But at his own confirmation hearing, Magu could not convincingly and coherently marshal out these achievements while he made a case for himself. At some point, he even suggested the EFCC was too big for him to keep tabs on every single detail. Not surprising as his training has rendered him in a near perpetual state of suspicion. He keeps his cards close to his chest and media appearances can be awkward and painful in their failure to elicit anything new, especially about his work.
No spring chicken, Magu is a trained financial crimes investigator with a background in Forensic Accounting, and has undergone training both at the FBI institute and the London Metropolitan Police institute.
Nicknamed General because of his strong interrogation bonafides and work ethic, 53-year-old Ibrahim Mustafa Magu, a native of Maiduguri, in Borno State, attended the Government Secondary School in Waka-Biu. He went on to Ahmadu Bello University, Zaria, from 1983 to 1986, and graduated with honours, with a degree in Accounting.
He enlisted in the Nigerian Police Force in 1990 as Assistant Superintendent of Police, and in 2005, moved to the University of Hong Kong where he obtained a graduate certificate in corruption studies. Between 2010 and 2011, Magu returned to his alma mater and bagged a Masters degree in Law Enforcement and Criminal Justice.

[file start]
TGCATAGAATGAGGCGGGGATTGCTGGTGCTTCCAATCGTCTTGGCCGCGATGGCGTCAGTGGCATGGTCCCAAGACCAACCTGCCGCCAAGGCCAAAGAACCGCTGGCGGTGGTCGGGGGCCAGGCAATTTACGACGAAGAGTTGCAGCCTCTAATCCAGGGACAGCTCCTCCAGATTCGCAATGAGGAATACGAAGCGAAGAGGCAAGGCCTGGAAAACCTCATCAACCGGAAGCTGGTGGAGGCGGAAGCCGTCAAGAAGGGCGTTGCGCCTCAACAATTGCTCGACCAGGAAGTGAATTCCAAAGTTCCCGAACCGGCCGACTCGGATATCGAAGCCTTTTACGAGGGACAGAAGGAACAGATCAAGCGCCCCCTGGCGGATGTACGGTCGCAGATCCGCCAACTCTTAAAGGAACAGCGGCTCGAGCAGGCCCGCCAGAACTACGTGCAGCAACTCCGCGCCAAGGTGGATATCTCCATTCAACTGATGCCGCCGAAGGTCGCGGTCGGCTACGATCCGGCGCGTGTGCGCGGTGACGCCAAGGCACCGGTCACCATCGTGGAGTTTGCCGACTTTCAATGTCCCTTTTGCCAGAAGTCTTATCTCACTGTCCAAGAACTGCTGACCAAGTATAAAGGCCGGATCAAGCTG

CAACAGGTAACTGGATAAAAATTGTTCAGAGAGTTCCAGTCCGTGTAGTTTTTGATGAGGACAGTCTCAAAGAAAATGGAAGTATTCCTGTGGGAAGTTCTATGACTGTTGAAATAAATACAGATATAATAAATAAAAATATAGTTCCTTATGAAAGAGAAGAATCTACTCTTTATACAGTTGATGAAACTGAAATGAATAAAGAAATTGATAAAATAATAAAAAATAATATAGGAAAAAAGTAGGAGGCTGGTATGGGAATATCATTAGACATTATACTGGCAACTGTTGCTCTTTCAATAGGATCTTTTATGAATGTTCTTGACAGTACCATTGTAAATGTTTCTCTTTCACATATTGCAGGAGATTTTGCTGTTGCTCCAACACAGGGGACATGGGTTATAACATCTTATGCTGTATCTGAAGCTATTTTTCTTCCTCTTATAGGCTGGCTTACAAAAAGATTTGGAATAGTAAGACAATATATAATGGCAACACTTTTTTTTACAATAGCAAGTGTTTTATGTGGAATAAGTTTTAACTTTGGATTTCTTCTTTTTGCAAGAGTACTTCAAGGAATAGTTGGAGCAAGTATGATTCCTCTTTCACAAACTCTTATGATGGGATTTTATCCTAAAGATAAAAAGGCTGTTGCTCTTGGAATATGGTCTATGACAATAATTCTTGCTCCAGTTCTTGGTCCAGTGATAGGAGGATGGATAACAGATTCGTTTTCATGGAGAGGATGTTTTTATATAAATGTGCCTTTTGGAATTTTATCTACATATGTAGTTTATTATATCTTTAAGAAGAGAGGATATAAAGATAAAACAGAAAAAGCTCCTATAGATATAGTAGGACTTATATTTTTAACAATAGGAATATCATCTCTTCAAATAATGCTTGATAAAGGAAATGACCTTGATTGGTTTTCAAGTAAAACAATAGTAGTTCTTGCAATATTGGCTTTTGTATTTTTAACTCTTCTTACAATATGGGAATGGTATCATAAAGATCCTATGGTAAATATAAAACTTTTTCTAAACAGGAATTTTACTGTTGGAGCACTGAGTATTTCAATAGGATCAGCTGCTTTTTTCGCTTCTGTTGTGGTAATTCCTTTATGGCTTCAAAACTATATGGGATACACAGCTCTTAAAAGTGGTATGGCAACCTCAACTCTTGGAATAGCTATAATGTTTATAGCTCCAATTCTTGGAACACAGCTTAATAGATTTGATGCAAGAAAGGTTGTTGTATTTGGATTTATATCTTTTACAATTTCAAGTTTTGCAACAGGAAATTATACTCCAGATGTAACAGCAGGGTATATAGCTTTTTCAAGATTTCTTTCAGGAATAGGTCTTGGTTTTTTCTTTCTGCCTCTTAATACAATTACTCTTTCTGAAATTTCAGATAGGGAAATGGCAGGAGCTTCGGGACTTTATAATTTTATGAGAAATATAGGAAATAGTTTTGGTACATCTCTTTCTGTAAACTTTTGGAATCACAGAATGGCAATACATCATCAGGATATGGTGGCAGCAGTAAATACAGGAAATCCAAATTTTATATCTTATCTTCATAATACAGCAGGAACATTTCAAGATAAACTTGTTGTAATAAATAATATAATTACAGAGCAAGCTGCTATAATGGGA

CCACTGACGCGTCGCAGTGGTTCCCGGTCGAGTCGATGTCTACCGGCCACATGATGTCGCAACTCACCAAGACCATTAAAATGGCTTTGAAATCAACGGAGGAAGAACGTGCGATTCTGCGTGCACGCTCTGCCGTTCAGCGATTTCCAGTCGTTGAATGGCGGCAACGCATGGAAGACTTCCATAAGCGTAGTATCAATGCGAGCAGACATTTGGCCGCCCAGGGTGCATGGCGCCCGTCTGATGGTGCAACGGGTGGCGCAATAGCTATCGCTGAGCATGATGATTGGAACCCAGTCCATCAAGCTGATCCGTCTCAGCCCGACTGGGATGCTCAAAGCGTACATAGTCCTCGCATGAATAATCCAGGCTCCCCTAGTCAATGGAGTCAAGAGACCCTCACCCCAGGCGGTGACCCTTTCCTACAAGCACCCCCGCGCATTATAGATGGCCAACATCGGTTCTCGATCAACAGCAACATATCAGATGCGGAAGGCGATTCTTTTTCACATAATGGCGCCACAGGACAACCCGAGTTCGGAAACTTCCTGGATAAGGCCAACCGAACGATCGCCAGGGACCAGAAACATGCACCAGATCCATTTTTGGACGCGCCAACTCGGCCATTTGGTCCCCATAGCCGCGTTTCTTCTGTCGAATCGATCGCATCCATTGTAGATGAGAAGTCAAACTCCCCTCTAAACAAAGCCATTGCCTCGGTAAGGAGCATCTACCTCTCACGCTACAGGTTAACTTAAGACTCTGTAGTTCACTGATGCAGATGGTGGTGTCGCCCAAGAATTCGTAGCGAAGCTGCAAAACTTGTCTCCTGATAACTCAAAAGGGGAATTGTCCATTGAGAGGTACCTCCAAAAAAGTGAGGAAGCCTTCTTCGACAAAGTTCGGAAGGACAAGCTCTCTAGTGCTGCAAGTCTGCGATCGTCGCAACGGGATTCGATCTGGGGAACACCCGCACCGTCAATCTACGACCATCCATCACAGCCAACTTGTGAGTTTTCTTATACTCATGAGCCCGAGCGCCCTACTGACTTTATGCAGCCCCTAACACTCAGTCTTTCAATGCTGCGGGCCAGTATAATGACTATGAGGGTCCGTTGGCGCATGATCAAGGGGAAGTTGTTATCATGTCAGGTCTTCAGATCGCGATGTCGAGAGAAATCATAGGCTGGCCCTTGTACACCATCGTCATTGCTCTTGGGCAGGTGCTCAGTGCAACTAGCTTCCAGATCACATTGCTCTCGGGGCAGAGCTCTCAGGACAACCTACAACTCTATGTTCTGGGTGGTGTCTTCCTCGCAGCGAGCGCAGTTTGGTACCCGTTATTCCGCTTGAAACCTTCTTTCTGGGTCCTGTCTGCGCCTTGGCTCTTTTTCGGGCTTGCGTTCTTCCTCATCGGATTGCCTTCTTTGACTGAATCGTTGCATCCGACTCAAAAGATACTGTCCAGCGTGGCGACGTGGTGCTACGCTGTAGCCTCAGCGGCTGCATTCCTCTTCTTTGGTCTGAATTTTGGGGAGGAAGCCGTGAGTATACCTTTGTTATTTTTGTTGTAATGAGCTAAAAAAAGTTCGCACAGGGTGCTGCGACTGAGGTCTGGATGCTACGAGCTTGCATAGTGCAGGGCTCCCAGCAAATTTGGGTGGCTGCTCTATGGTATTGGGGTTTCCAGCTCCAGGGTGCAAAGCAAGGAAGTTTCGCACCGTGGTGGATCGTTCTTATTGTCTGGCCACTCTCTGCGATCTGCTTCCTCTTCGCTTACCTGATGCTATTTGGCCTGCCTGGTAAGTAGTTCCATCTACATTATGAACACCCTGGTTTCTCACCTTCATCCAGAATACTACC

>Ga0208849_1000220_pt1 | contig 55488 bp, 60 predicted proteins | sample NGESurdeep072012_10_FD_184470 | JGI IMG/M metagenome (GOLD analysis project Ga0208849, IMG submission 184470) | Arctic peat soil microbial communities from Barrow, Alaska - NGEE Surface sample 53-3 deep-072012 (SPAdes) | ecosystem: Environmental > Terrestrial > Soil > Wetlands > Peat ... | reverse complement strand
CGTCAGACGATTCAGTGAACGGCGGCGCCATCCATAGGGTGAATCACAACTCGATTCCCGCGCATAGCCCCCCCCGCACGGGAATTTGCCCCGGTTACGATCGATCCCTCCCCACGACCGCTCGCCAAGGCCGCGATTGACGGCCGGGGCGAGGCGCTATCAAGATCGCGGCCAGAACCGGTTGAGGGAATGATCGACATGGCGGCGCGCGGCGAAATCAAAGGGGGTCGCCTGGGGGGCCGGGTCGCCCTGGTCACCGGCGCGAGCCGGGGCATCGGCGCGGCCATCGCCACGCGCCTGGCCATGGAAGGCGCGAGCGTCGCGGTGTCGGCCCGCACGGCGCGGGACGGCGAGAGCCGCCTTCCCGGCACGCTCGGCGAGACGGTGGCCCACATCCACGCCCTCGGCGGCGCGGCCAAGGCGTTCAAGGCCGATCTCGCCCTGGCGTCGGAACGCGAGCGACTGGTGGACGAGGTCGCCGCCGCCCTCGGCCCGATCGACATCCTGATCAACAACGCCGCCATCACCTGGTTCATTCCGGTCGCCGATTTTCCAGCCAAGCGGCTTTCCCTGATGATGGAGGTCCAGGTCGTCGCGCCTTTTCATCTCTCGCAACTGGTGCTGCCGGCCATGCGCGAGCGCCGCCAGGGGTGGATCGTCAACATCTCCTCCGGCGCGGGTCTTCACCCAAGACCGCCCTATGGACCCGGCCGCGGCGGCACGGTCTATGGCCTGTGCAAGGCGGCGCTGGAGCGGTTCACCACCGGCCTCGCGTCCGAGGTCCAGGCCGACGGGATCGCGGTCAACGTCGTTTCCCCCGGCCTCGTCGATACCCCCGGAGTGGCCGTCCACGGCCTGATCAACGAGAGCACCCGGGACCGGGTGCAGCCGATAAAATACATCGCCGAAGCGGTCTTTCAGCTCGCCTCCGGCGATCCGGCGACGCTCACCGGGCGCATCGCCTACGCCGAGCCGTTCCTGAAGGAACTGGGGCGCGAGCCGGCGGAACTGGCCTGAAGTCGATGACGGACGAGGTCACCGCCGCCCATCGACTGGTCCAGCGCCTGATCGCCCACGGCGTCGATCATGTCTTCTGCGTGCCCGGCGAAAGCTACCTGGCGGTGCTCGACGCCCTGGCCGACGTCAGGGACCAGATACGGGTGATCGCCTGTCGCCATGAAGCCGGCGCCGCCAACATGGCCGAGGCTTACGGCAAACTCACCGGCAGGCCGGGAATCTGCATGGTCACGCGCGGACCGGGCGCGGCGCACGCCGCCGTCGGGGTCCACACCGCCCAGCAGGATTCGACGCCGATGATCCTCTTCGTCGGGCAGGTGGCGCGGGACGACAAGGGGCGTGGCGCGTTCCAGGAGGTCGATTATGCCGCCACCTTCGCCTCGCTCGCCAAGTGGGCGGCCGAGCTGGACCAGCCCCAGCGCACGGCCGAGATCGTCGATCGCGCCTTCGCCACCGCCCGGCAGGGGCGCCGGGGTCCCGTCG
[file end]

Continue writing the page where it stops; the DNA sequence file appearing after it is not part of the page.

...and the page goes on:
The Senate may have based their rejection of Magu’s confirmation on security reports but it is hard not to see another more cynical agenda playing out. EFCC sources reveal that the fear of Magu remains the beginning of wisdom for most politicians (legislators inclusive) and that Magu had dossiers and impending investigations on many members of the political class. A vote for him could have implied a death knell on their careers.
Buhari has insisted on not lobbying to secure Magu’s nomination but if he is convinced that Magu is the man for the job and his anti-corruption agenda is worth fighting for, he may need to come down from his high horse and do the needful. Politics has never been a simple issue of right and wrong and it is with uncomfortable compromises that history is sometimes made. See President Abraham Lincoln’s team of rivals.
Subsumed by his own righteousness and determination to maintain EFCC’s present momentum, Buhari may instead decide to keep Magu on in an acting capacity as there are no term limits. But this would only widen the gulf between the presidency and the legislature. Or he may well accept Magu’s loss as collateral damage and drop him entirely while he retreats to consider his next best option.
The Magu conundrum may well decide if the EFCC remains relevant or collapses for another two years. Various interests (the Senate, DSS, the Presidency) appear to be in battle and Magu has been thrust right at the centre with little control over his future. In this war, who fights dirtiest, wins.
It’s just politics.